help!

This is a discussion on help! within the C Programming forums, part of the General Programming Boards category; I have a problems with converting strings to number, for example, one thousand nine hundred eighty three -->> 1983 I ...

  1. #1
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    Oct 2001
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    101

    help!

    I have a problems with converting strings to number,
    for example,
    one thousand nine hundred eighty three -->> 1983

    I have thought for a long long time, but couldn't think of how to do the coversion.

    At the begining, I want to assign each number, i.e. one, two, three...ten, an array like a1[] = "one", a2[] = "two"......
    that more than 10 arrays will be needed. The main problem is that I can't extract "one" in the string of words to compare. I really get stuck now, please help me. thx!!

  2. #2
    Registered User
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    I wrote something like that.....

    #include "stdio.h"
    #include "string.h"

    #define MAXLINESIZE 1001
    #define MAXWORDSIZE 50
    #define MAXWORDNUMBER 20

    void main()
    {
    char words[MAXWORDNUMBER][MAXWORDSIZE];
    int i = 0, j = 0, k = 0, chr;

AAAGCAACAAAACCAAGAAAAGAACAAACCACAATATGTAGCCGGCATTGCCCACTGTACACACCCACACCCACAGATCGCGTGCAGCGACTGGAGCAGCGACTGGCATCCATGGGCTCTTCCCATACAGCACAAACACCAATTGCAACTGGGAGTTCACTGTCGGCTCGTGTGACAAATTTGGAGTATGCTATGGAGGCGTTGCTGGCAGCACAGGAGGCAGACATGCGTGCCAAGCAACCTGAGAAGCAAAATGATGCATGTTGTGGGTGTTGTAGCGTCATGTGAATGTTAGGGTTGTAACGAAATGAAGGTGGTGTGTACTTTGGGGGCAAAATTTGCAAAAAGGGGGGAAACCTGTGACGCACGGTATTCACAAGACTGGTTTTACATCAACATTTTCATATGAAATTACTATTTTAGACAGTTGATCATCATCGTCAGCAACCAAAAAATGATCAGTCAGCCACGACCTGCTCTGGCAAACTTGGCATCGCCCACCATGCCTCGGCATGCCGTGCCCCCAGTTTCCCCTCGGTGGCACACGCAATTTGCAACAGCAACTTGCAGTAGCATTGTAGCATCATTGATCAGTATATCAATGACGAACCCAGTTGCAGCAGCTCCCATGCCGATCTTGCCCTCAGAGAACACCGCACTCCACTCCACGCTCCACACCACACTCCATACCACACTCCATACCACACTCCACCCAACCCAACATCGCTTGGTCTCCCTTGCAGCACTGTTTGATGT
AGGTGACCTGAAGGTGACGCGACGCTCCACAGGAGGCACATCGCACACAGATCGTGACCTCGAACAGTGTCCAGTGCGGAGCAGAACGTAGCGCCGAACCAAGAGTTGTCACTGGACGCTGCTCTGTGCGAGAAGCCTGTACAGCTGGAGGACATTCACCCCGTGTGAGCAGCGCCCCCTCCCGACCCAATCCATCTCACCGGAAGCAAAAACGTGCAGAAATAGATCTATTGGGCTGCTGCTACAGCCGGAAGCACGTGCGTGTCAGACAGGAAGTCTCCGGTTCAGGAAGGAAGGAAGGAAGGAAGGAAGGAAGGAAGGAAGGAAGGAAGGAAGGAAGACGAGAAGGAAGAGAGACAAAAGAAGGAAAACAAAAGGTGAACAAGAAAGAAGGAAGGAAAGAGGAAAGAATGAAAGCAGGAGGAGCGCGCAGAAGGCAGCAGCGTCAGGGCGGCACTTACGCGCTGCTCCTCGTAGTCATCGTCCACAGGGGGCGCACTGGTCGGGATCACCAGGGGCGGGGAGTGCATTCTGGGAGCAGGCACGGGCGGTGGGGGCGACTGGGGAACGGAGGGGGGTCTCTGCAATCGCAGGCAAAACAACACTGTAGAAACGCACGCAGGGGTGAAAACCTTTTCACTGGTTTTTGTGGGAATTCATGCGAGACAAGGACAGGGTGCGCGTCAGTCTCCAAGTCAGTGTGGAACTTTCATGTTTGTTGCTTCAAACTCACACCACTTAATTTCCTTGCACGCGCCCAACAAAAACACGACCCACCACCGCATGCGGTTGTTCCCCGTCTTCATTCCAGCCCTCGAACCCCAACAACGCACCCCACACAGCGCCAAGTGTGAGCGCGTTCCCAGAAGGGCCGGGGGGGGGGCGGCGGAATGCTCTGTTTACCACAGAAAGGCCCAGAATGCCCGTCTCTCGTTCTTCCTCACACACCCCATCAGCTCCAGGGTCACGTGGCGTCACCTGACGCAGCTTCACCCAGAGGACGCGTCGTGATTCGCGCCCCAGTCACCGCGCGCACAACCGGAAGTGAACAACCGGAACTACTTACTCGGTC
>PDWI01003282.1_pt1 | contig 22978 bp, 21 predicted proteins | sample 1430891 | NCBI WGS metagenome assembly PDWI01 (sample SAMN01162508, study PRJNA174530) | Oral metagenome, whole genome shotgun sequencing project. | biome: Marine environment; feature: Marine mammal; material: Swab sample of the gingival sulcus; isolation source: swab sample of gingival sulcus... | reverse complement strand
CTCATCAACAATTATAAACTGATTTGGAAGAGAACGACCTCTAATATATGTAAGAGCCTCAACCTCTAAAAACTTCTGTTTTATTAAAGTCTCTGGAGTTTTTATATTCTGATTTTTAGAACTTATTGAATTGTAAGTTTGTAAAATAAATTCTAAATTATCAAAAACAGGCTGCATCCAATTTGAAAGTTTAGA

printf( "Enter Value : " );

    /* This part is to split all words and assign each word to an array orderly */

    for( k = 0; (k < MAXLINESIZE) && ((chr = getchar()) != EOF)
    && (chr != ' '); k++ ) {

    if (chr != ' ') {
    words[i][j] = (char) chr;
    j++;
    words[i][j] = null terminate; /* I cannot type null terminate */
    }
    else {
    words[i][j] = null terminate; /* I cannot type null terminate */

    i++;
    j = 0;
    }
    }

    /* At this moment 'i' is the upper value of array 'words'.
    In other words, 'i+1' is the total no. of words you input. */

    for (k = 0; k < i + 1; k++){
    printf("%s ", words[k]);

    /* wirte the conversion program */

    }

    return;
    }



    but I couldn't complie it... is there any errors? Pls point out for me....
    thx a lot.......

  3. #3
    ATH0 quzah's Avatar
    Join Date
    Oct 2001
    Posts
    14,826
    If it doesn't compile, then yes, there are errors. If you pay attention to your compiler, it actually tells you what they are.

    > void main()

    This is right for your usage:

    int main( void )

    > if (chr != ' ') {

    This will never execute because you've specified that if 'chr' is a space, then the loop will exit.

    A null terminator is the value of zero. Commonly already defined as the word NULL.

    Thus:

    char *string = NULL;


    Quzah.
    Hope is the first step on the road to disappointment.

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